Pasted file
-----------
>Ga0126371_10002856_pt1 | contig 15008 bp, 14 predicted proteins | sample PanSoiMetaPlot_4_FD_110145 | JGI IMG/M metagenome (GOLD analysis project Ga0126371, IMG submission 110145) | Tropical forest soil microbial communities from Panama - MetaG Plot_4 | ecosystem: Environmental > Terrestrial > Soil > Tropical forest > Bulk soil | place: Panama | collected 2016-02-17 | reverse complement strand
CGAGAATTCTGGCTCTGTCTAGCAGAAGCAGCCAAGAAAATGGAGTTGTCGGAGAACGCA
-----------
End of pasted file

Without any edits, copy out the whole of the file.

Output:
>Ga0126371_10002856_pt1 | contig 15008 bp, 14 predicted proteins | sample PanSoiMetaPlot_4_FD_110145 | JGI IMG/M metagenome (GOLD analysis project Ga0126371, IMG submission 110145) | Tropical forest soil microbial communities from Panama - MetaG Plot_4 | ecosystem: Environmental > Terrestrial > Soil > Tropical forest > Bulk soil | place: Panama | collected 2016-02-17 | reverse complement strand
CGAGAATTCTGGCTCTGTCTAGCAGAAGCAGCCAAGAAAATGGAGTTGTCGGAGAACGCA